Artist’s Biography

Dad's Iris is an unknown variety, of Iris Germanica. It was grown by my father.  He had fields of Iris and in the 1950's he hand pollinated them to create new varieties. My uncle had been given an original tuber by my father at that time. My uncle gave me a "start" from the same plant 40 years later and long after my father had passed. This painting commemorates that important gift.

Dad’s Iris is an unknown variety  of Iris Germanica. It was grown by my father. He had fields of Iris and in the 1950’s he hand pollinated them to create new varieties. My uncle had been given an original tuber by my father at that time. My uncle gave me a “start” from the same plant 40 years later and long after my father had passed. This painting commemorates that important gift.
Flowers, are ephemeral, but plants and what they represent can live long beyond the gardener.

Mary Jane Zander

I grew up near Chicago, Illinois.  My first “job”, at 10 years old, was planting seedlings in my father’s green house.  The greenhouse was a large structure and housed my father’s large collections of camellias, orchids, chrysanthemums and exotic birds. At one time, it had been the Greenhouse for the estate of John D Hertz, who raised race horses on the property, and Otto Schnering, known for creating Baby Ruth candy bars.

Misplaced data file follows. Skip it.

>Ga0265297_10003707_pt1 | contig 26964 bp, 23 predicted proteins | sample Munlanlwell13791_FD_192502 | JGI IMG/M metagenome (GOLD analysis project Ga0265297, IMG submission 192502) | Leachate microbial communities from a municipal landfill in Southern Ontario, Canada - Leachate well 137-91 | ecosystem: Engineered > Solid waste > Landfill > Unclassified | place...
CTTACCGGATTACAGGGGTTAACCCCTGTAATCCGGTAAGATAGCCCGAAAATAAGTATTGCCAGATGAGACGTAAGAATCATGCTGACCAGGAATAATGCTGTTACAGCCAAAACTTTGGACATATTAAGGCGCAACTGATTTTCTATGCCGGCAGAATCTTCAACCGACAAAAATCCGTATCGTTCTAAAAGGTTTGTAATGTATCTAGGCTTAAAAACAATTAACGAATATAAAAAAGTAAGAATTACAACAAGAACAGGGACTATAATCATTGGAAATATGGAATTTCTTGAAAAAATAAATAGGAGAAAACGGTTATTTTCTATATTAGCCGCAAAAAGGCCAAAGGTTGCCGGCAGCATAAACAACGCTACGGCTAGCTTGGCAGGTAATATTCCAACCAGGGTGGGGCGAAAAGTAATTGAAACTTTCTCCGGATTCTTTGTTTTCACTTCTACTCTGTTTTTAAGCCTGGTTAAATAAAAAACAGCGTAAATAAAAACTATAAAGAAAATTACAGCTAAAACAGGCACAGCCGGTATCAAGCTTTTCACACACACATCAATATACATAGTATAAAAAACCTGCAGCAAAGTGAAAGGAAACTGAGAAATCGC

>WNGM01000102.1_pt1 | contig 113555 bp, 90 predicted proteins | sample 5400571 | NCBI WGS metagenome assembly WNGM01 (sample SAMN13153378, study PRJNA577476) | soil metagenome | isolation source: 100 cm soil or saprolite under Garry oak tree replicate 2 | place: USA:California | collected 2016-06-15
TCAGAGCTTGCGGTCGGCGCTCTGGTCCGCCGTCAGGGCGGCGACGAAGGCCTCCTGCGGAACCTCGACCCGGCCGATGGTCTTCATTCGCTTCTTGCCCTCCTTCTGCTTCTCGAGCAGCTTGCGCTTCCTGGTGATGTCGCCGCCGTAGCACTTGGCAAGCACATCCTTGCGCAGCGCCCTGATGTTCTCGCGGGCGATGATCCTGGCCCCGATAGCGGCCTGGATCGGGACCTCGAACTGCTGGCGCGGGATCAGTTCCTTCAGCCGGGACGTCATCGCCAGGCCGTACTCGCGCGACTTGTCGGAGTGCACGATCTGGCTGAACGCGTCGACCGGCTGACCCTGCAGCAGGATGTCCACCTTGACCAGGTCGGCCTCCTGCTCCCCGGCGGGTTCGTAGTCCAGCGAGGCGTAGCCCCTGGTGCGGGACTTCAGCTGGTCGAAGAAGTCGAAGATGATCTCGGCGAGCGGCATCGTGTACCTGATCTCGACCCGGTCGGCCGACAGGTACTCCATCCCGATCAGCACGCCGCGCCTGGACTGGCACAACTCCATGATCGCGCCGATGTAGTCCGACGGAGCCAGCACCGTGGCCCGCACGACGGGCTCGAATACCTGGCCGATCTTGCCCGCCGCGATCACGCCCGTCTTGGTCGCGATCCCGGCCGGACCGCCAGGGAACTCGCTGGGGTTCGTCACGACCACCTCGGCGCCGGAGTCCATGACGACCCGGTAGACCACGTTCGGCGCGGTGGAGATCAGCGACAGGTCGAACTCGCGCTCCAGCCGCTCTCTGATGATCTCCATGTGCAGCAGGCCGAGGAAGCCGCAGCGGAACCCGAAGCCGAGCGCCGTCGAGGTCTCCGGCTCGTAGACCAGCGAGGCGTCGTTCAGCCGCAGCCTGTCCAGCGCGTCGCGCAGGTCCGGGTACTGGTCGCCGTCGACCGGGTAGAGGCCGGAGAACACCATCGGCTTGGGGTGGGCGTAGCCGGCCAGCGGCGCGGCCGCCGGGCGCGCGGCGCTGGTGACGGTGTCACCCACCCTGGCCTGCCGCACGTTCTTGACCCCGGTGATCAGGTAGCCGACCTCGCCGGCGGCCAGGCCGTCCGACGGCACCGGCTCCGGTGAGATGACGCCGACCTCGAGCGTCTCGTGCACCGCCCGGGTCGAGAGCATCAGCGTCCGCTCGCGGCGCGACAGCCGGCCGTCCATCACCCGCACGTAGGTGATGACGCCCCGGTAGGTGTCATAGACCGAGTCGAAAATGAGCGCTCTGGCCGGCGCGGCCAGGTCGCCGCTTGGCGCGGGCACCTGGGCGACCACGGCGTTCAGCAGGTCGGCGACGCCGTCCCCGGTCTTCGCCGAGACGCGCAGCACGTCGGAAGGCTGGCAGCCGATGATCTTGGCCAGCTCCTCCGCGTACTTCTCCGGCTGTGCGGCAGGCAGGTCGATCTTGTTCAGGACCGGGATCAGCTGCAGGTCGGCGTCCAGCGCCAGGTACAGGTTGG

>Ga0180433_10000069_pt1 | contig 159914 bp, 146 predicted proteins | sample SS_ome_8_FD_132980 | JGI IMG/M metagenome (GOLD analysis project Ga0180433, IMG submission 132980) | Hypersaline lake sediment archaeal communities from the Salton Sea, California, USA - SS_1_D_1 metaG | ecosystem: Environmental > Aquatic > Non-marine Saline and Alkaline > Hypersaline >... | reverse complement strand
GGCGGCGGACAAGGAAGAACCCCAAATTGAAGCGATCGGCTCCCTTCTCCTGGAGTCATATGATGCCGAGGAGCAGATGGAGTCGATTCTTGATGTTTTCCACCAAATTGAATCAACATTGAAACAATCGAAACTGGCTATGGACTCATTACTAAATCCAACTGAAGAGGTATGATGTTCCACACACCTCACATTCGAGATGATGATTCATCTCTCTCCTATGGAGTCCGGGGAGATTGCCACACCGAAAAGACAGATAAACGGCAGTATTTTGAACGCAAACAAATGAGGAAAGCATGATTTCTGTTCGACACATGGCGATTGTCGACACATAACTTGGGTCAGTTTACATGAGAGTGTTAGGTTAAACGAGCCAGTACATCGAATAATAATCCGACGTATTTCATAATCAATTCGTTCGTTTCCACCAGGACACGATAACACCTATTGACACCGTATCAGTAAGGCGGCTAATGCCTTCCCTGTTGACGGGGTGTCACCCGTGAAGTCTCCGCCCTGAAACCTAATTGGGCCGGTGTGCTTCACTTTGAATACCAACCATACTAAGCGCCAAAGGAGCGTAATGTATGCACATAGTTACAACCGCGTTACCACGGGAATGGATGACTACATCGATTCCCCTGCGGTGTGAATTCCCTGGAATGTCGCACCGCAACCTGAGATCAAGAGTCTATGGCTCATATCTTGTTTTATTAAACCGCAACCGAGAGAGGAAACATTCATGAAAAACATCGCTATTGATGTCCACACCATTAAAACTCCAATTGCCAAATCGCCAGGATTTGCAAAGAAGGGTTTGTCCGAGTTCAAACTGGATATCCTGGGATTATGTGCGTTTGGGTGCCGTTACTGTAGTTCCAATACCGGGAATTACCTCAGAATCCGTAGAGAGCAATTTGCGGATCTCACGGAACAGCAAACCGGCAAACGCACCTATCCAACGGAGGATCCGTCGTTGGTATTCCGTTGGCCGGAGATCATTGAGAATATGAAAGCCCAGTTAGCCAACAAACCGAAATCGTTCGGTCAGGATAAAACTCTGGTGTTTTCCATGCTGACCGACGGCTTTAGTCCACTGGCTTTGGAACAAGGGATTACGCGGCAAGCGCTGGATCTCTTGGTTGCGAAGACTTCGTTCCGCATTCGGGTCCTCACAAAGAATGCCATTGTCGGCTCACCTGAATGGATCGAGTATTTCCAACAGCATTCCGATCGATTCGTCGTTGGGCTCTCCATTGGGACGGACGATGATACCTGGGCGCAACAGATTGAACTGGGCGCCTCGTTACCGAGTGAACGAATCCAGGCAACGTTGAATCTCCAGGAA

Originally, the 700 acre farm was a model environment which integrated agriculture, aquaculture and truck gardens.  Stables and gardens were integrated into a landscape that included trout streams and pastures with rolling hills. In the 1960’s the farm was sold for development. Its buildings were remodeled as business and new homes were built on garden plots and pastures. Ours was one of them.

It was a perfect place to ride horses, climb trees, fish in the ponds and learn about nature.   It was there that I developed my love of the outdoors, plants, and nature. Even the orchids I paint today were first introduced to me in my father’s greenhouse.

My art re-visits those early discoveries. Look for the things I learned as a child—the uniqueness of each plant,  see the drops of honey meant to attract a pollinator, the transparency of a petal, or the order of sepals in an opening bud.  As a child I could identify a cypripedium, a calceolaria, and a cymbidium.  As an adult I use my art to make sense of the differences between them.